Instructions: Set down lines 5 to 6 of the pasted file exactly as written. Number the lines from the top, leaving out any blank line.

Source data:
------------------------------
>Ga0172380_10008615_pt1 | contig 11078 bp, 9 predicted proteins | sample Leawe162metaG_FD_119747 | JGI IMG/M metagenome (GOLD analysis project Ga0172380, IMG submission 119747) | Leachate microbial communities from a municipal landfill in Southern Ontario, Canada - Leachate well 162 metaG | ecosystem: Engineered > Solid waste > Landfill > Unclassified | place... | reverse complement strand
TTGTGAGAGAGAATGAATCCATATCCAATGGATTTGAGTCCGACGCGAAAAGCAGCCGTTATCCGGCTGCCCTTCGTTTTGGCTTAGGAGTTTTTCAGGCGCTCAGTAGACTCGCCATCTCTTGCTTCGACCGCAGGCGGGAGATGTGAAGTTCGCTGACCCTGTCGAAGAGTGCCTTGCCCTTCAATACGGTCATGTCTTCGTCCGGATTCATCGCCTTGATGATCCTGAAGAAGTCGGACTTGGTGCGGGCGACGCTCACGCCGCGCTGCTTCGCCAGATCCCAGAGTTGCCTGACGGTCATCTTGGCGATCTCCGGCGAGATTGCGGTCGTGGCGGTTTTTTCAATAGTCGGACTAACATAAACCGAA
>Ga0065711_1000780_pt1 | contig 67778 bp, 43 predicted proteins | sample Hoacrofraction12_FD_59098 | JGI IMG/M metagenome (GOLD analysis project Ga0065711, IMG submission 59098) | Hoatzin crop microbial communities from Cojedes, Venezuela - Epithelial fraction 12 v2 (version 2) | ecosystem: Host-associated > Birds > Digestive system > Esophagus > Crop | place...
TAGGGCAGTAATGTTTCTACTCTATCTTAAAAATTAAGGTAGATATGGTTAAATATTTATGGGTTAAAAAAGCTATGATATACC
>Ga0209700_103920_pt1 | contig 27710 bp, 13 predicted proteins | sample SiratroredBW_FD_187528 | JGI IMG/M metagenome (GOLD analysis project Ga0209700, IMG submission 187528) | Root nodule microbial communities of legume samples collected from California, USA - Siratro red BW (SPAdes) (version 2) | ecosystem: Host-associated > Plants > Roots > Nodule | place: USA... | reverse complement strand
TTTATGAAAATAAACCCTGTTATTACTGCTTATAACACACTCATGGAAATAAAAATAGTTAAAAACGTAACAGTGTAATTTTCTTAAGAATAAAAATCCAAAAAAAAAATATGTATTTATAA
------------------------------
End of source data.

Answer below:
>Ga0209700_103920_pt1 | contig 27710 bp, 13 predicted proteins | sample SiratroredBW_FD_187528 | JGI IMG/M metagenome (GOLD analysis project Ga0209700, IMG submission 187528) | Root nodule microbial communities of legume samples collected from California, USA - Siratro red BW (SPAdes) (version 2) | ecosystem: Host-associated > Plants > Roots > Nodule | place: USA... | reverse complement strand
TTTATGAAAATAAACCCTGTTATTACTGCTTATAACACACTCATGGAAATAAAAATAGTTAAAAACGTAACAGTGTAATTTTCTTAAGAATAAAAATCCAAAAAAAAAATATGTATTTATAA